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|Despite winning 48 games, the Warriors failed to reach the playoffs last season.|
The Warriors played at the NBA's second-fastest pace and managed to lead the league in both points scored and points allowed. Adjusting for pace made their numbers a bit less extreme, but this was an offense-minded team that didn't pay a great deal of attention to the defensive end.
W-L: 48-34 (Pythagorean W-L: 48-34)
Offensive Efficiency: 109.1 (4th)
Defensive Efficiency: 106.6 (20th)
Pace Factor: 101.4 (2nd)
Highest PER: Baron Davis (19.87)
Offensively, the Warriors took surprisingly good care of the ball despite the frenetic pace, sporting the league's fourth-lowest turnover rate -- possibly because they shot the ball so quickly that there wasn't much time to turn it over. Because of that they were able to hoist a ton of shots -- only Detroit was able to fire more attempts per possession than the Warriors.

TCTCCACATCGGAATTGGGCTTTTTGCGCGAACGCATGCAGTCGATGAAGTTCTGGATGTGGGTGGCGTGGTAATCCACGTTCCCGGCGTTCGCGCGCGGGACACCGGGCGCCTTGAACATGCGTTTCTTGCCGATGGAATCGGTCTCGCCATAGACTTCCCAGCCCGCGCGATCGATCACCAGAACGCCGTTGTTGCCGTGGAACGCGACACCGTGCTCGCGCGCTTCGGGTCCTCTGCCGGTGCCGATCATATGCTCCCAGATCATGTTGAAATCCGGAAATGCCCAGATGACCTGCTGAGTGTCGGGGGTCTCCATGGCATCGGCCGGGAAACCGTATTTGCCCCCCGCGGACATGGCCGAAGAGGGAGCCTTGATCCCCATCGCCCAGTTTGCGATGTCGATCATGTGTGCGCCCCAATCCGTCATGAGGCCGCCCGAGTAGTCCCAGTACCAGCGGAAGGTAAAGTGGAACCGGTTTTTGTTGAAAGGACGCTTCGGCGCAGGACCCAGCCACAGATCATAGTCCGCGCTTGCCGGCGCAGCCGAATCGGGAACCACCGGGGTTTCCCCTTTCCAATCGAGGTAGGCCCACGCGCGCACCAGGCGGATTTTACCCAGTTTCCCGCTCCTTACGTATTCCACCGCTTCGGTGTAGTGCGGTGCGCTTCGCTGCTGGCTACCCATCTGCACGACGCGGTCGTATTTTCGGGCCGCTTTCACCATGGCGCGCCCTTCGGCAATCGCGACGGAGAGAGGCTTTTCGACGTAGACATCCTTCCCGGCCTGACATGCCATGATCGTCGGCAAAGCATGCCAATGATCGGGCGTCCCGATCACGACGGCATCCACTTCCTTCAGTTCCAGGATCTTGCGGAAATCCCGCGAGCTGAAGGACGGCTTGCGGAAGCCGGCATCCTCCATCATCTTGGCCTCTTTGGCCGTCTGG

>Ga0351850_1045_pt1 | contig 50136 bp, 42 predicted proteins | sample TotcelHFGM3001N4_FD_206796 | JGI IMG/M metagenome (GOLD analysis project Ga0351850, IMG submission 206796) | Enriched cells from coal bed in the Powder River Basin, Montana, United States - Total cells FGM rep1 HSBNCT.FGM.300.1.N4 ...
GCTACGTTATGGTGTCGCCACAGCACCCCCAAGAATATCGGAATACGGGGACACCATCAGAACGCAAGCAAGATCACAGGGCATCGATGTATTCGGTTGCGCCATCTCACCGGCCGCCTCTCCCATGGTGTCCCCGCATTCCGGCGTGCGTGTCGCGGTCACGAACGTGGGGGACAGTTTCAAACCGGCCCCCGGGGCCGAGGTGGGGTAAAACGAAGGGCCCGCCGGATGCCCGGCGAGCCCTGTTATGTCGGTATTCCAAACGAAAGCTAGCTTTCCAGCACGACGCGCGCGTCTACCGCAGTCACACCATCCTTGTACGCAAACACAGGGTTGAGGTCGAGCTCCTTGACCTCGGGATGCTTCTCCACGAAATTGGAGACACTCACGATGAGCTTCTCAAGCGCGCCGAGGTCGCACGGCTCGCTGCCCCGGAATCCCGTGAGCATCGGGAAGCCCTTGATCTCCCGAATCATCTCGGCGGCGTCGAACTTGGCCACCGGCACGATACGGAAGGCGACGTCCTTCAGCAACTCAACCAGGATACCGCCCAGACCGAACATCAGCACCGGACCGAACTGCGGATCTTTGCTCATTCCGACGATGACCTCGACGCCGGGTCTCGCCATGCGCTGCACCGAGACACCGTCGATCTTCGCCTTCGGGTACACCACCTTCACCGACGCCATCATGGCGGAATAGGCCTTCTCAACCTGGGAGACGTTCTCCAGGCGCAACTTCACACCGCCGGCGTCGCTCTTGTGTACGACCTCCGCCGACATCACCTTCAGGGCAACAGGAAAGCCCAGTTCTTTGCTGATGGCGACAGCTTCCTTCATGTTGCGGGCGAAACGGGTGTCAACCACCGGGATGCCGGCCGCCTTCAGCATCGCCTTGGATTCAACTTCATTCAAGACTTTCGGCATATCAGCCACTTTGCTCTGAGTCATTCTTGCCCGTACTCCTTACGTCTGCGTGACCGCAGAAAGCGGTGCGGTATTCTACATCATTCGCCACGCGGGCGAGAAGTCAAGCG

Unfortunately, Golden State was undone by some poor shot selection. The Warriors were one of the league's lesser teams from beyond the 3-point line but ranked fifth in 2-point shooting percentage, yet they insisted on bombing away from beyond the arc.
Comparing Golden State's TS% on 3s (52.2) with its TS% on 2s and free throws (55.9) reveals what a problem shot selection was. Golden State had the league's third-largest differential between 3-point TS% and 2-point TS%; the only teams for which the difference was larger were Philadelphia and the Clippers. Those two teams knew they couldn't shoot 3s, though, and took the fewest 3-point attempts in basketball, attempting about half as many as the Warriors.